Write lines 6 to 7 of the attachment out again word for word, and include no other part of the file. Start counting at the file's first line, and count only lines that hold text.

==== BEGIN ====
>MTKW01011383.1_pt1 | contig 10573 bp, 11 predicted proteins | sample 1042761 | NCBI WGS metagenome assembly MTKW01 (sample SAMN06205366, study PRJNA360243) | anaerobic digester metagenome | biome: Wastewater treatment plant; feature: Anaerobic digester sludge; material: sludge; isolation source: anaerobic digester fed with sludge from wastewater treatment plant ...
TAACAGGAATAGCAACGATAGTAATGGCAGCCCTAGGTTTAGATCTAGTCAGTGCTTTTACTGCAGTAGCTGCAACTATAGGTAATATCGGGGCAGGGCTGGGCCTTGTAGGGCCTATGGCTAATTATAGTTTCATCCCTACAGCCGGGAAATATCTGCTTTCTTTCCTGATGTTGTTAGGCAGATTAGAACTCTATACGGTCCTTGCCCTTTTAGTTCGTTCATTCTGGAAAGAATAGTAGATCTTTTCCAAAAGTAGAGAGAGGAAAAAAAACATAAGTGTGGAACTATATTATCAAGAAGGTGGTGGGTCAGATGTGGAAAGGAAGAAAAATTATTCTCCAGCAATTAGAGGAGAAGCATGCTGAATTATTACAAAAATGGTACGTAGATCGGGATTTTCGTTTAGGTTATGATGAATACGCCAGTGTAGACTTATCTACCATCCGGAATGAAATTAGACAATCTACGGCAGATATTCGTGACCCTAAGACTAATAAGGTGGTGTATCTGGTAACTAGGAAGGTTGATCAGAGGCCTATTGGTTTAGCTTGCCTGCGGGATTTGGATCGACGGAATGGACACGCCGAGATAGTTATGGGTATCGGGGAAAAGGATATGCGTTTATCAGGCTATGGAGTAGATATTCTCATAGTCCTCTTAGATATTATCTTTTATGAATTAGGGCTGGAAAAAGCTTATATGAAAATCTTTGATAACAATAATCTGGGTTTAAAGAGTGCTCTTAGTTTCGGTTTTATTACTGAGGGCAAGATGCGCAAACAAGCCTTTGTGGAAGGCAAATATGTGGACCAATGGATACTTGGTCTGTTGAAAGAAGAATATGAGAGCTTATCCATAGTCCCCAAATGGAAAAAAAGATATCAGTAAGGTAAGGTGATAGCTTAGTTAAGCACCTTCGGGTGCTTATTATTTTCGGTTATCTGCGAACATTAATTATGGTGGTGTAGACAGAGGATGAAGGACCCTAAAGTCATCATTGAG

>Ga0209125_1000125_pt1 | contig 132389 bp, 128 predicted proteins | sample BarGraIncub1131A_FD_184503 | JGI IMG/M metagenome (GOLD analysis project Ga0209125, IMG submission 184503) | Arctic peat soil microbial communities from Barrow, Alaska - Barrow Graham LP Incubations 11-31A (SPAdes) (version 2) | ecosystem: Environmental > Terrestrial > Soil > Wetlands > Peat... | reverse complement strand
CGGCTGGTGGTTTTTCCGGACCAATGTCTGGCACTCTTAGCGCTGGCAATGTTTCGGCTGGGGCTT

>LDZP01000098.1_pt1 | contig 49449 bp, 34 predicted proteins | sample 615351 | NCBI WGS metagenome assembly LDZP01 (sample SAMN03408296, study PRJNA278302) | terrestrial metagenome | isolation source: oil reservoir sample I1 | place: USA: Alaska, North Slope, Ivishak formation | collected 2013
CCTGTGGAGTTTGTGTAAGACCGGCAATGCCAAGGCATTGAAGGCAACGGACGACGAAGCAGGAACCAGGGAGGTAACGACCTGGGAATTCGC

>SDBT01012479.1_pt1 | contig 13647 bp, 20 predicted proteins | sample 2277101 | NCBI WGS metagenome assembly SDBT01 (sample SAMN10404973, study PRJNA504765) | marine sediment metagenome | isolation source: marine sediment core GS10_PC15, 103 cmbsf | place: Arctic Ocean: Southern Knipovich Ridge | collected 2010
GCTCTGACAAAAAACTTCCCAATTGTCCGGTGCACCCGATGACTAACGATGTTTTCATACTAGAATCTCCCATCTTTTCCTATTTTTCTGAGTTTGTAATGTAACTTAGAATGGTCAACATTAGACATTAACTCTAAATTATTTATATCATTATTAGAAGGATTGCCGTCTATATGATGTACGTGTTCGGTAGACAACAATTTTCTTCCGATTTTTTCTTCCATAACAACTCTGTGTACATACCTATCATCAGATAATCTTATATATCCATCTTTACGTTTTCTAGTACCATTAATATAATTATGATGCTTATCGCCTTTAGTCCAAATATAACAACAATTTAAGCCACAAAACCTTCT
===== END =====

CCTGTGGAGTTTGTGTAAGACCGGCAATGCCAAGGCATTGAAGGCAACGGACGACGAAGCAGGAACCAGGGAGGTAACGACCTGGGAATTCGC

>SDBT01012479.1_pt1 | contig 13647 bp, 20 predicted proteins | sample 2277101 | NCBI WGS metagenome assembly SDBT01 (sample SAMN10404973, study PRJNA504765) | marine sediment metagenome | isolation source: marine sediment core GS10_PC15, 103 cmbsf | place: Arctic Ocean: Southern Knipovich Ridge | collected 2010